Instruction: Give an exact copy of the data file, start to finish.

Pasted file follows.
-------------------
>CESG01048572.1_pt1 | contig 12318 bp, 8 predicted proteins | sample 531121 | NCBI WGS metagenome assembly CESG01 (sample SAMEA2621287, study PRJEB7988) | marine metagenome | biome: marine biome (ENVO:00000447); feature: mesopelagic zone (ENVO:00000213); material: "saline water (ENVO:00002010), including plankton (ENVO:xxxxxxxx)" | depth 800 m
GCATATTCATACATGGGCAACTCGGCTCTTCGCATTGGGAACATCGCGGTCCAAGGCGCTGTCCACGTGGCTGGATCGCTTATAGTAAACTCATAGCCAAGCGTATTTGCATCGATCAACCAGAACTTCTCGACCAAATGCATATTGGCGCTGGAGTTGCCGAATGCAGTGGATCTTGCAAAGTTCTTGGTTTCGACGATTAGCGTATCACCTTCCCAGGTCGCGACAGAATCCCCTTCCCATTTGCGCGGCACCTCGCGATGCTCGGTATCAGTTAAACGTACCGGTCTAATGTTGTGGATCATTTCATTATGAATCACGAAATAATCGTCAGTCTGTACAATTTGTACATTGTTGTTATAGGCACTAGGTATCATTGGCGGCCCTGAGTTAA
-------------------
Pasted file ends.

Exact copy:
>CESG01048572.1_pt1 | contig 12318 bp, 8 predicted proteins | sample 531121 | NCBI WGS metagenome assembly CESG01 (sample SAMEA2621287, study PRJEB7988) | marine metagenome | biome: marine biome (ENVO:00000447); feature: mesopelagic zone (ENVO:00000213); material: "saline water (ENVO:00002010), including plankton (ENVO:xxxxxxxx)" | depth 800 m
GCATATTCATACATGGGCAACTCGGCTCTTCGCATTGGGAACATCGCGGTCCAAGGCGCTGTCCACGTGGCTGGATCGCTTATAGTAAACTCATAGCCAAGCGTATTTGCATCGATCAACCAGAACTTCTCGACCAAATGCATATTGGCGCTGGAGTTGCCGAATGCAGTGGATCTTGCAAAGTTCTTGGTTTCGACGATTAGCGTATCACCTTCCCAGGTCGCGACAGAATCCCCTTCCCATTTGCGCGGCACCTCGCGATGCTCGGTATCAGTTAAACGTACCGGTCTAATGTTGTGGATCATTTCATTATGAATCACGAAATAATCGTCAGTCTGTACAATTTGTACATTGTTGTTATAGGCACTAGGTATCATTGGCGGCCCTGAGTTAA